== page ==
THE BLOG
05/07/2013 07:18 BST | Updated 03/09/2013 06:12 BST

A Place Of Yes...

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I come from a place of yes.

In high school, awards were handed out at the end of the school year. I was awarded the title of "Little Miss Negotiable". I was constantly trading my exciting lunches for things I didn't even want. "I'll swap you your pasta salad, for this apple", my friend would tell me. "OK", I would respond. And I'd end up with something I never wanted to begin with.

I say yes to everything. My most common response to things, is "yes, no problem" - but is it really "no problem"?

It's imperative that we know what we want, however constantly seeking approval from others is something that can be a dangerous thing. The only approval we need is that from ourselves and needing the validation of others is not something that should be high on our list of priorities. So why do we do it?

A fear of rejection is the crux of the problem, but are we really only rejecting ourselves?

It all comes down to the way other people make us feel, and generally speaking, when we make someone else happy, we mistake their feelings for our own.

I'm a hopeless romantic, and my favourite movie is "The Notebook", with the most memorable quote being this one:

"Stop thinking about what I want, what he wants, what your parents want. What do YOU want?"

― Nicholas Sparks

What do I want? What do any of us want? We are conditioned to try and make everyone else happy, never stopping to think what its going to take to make us truly happy. Distracting ourselves relentlessly with other pursuits attempting to drown out what it is our inner voice is trying to tell us.

Happiness is my ultimate goal, and no doubt everyone else's too, but searching for this elusive happiness shouldn't come in the form of seeking approval from anyone else except ourselves. And in the process of seeking out this approval we can at times become so desperate for the temporary high of approval and feeling worthwhile that we put our own needs on the back burner, either by allowing people to take advantage of us, or by dismissing our own needs as a human being.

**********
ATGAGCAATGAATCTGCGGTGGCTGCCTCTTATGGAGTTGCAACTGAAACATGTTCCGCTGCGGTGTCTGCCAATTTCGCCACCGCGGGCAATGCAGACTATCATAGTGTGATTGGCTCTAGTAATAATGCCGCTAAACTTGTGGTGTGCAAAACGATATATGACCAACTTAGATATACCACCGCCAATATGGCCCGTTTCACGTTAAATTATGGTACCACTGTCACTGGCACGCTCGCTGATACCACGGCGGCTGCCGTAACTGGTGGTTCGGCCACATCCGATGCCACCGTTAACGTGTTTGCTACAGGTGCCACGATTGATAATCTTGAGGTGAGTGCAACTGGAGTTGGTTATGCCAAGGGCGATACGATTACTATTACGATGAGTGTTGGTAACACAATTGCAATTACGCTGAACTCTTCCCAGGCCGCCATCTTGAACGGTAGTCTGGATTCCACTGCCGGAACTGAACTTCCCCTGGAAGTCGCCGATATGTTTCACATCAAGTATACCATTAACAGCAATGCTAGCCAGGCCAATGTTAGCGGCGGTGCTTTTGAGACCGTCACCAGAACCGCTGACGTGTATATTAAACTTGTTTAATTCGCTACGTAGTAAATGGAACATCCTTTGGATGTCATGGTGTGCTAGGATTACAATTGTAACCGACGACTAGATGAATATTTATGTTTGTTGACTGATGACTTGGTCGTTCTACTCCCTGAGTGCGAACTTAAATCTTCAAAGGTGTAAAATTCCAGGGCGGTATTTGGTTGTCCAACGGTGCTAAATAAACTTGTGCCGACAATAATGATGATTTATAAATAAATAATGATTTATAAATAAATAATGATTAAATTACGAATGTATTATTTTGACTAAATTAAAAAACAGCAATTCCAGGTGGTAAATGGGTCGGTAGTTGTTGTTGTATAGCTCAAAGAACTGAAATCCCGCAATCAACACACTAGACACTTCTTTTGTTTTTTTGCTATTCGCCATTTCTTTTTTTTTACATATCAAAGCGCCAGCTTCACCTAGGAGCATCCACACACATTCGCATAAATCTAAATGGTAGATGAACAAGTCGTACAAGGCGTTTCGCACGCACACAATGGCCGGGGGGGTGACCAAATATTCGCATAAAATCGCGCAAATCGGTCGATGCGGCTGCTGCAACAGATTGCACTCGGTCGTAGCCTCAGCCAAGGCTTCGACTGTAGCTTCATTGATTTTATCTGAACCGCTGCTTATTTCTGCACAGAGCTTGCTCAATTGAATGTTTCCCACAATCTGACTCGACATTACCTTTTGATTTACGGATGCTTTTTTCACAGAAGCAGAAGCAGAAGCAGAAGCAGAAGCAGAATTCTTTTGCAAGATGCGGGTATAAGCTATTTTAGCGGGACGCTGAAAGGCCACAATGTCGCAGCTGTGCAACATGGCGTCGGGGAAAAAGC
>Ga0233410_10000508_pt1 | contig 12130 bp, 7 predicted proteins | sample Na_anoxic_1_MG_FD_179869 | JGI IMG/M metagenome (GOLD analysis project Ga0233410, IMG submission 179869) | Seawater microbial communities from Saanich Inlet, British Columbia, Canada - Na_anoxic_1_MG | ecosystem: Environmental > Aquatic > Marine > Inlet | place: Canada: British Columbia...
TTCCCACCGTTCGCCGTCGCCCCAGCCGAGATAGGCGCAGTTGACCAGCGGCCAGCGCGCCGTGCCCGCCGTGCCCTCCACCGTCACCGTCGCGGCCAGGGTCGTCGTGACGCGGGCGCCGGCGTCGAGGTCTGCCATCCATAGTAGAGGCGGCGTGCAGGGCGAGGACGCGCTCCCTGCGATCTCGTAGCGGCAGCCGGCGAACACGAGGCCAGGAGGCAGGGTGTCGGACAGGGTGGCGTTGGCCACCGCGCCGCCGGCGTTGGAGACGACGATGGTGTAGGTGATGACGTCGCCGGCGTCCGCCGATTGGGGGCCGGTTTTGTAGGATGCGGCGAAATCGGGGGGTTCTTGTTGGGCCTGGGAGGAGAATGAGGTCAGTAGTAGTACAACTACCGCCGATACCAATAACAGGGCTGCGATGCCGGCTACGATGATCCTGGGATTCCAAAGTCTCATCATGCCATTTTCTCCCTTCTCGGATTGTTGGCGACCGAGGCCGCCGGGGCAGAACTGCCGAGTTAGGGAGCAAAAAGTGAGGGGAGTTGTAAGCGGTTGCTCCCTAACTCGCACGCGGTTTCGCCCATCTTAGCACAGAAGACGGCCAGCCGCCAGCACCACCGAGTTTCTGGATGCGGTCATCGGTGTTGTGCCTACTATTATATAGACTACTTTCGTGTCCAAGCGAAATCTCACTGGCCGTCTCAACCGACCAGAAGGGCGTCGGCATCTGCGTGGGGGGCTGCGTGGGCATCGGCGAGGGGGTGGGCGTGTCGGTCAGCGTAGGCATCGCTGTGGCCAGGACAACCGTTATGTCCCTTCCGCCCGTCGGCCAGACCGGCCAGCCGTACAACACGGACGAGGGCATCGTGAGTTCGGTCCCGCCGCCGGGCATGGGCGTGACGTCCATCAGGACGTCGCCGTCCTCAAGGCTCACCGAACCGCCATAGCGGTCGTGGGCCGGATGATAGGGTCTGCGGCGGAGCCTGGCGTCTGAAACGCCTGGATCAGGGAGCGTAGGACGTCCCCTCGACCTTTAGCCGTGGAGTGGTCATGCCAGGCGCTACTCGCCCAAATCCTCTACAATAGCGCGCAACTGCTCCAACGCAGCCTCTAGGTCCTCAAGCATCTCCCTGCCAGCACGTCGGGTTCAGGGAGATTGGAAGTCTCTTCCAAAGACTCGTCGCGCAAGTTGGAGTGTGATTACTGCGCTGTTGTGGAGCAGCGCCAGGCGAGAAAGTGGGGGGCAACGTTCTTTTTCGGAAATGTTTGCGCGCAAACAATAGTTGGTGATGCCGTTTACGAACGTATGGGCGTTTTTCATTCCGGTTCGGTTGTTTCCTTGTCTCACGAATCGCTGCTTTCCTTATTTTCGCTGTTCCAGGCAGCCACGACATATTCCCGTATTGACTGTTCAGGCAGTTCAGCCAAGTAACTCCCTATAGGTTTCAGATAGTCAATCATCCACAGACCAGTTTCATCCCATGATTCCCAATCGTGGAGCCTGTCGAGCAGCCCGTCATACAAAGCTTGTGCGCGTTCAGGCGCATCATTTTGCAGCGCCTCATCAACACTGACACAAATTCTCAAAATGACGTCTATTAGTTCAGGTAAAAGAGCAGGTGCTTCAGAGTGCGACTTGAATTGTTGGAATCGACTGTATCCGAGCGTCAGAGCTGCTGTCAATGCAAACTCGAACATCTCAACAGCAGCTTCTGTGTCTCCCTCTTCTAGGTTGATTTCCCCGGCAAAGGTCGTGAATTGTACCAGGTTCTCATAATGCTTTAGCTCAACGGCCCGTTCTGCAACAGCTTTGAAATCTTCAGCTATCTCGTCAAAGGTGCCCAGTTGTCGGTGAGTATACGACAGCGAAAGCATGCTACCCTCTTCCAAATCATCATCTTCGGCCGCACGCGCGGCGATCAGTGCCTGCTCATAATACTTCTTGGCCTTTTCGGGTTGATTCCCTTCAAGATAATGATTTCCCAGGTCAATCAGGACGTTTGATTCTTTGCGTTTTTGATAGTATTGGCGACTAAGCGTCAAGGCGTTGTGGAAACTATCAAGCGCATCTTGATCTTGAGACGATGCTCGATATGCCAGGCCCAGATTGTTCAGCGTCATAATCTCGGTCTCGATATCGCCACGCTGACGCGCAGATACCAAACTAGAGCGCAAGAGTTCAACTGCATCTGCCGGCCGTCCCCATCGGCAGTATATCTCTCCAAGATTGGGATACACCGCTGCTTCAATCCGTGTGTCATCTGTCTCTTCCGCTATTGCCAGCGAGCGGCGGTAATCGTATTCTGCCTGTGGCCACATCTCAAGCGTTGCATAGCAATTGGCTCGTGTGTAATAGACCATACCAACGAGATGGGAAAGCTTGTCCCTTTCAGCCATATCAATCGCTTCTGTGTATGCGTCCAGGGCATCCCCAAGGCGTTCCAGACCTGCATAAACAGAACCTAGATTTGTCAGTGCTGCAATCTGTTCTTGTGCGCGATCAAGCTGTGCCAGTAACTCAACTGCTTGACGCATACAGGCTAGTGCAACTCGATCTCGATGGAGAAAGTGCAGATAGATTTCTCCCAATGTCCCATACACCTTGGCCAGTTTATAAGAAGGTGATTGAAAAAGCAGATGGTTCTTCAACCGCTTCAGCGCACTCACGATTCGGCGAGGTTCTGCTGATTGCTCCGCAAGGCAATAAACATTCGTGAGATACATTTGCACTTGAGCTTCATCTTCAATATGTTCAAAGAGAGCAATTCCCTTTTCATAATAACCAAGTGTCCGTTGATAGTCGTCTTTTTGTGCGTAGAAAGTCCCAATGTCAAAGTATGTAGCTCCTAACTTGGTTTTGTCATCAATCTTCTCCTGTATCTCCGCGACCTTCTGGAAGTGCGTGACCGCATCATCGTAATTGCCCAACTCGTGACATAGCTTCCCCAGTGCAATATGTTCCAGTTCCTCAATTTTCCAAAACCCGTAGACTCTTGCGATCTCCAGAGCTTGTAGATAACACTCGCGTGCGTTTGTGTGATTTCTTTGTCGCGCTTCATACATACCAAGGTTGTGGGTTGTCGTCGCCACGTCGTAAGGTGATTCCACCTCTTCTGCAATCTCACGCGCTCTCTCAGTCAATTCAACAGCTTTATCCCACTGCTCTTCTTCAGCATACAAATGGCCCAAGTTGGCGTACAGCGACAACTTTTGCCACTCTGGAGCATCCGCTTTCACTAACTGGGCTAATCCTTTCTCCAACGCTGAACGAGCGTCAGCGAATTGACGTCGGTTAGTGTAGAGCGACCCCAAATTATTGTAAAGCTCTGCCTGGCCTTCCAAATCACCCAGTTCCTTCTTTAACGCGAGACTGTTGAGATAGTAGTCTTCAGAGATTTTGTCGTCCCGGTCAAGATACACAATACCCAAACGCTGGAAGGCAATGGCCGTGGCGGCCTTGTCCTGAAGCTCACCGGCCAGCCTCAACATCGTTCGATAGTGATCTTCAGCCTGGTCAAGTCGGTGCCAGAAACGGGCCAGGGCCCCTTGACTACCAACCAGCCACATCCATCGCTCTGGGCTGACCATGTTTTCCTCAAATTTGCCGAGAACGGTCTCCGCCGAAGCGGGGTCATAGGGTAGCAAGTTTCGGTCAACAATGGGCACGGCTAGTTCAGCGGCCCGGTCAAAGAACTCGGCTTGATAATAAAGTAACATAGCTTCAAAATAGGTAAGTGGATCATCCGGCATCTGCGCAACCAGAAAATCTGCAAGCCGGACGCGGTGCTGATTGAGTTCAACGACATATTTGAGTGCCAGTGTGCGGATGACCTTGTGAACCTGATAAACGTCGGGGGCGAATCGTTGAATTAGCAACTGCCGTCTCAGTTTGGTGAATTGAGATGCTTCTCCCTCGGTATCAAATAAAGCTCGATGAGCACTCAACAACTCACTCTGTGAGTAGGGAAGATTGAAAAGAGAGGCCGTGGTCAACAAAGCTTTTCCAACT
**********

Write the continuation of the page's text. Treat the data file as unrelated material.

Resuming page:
Nor should we look to our parents for what it is that is expected from us. Often times our parents only know what has worked for them, and that's the only advice they can offer you. Find a partner, settle down, have kids, buy a family car, save up and go to on a family holiday once the kids are a little older, watch your kids get married, travel once they have left the house, retire, and then you die. But is that really how your life is meant to go? It's almost a little unimaginative to think that that's all there is, and a book-read answer to how your life is "meant" to play out. What do you REALLY want out of this life?

Think about what it is that truly makes you happy, rather than what expectations your family and friends have for you. More often than not, people are only projecting what they want for themselves. We are all inherently selfish creatures. Who says you need to work 9-5? Who says you need to get married? Who says you need to have kids? Are you any less of a person if you deviate from the well-worn path?

Listen to your heart, and follow what it is that its trying to tell you, and don't be forced into living a life less ordinary by people who are too afraid to follow their own dreams. When you say yes to others, make sure you are not saying no yourself.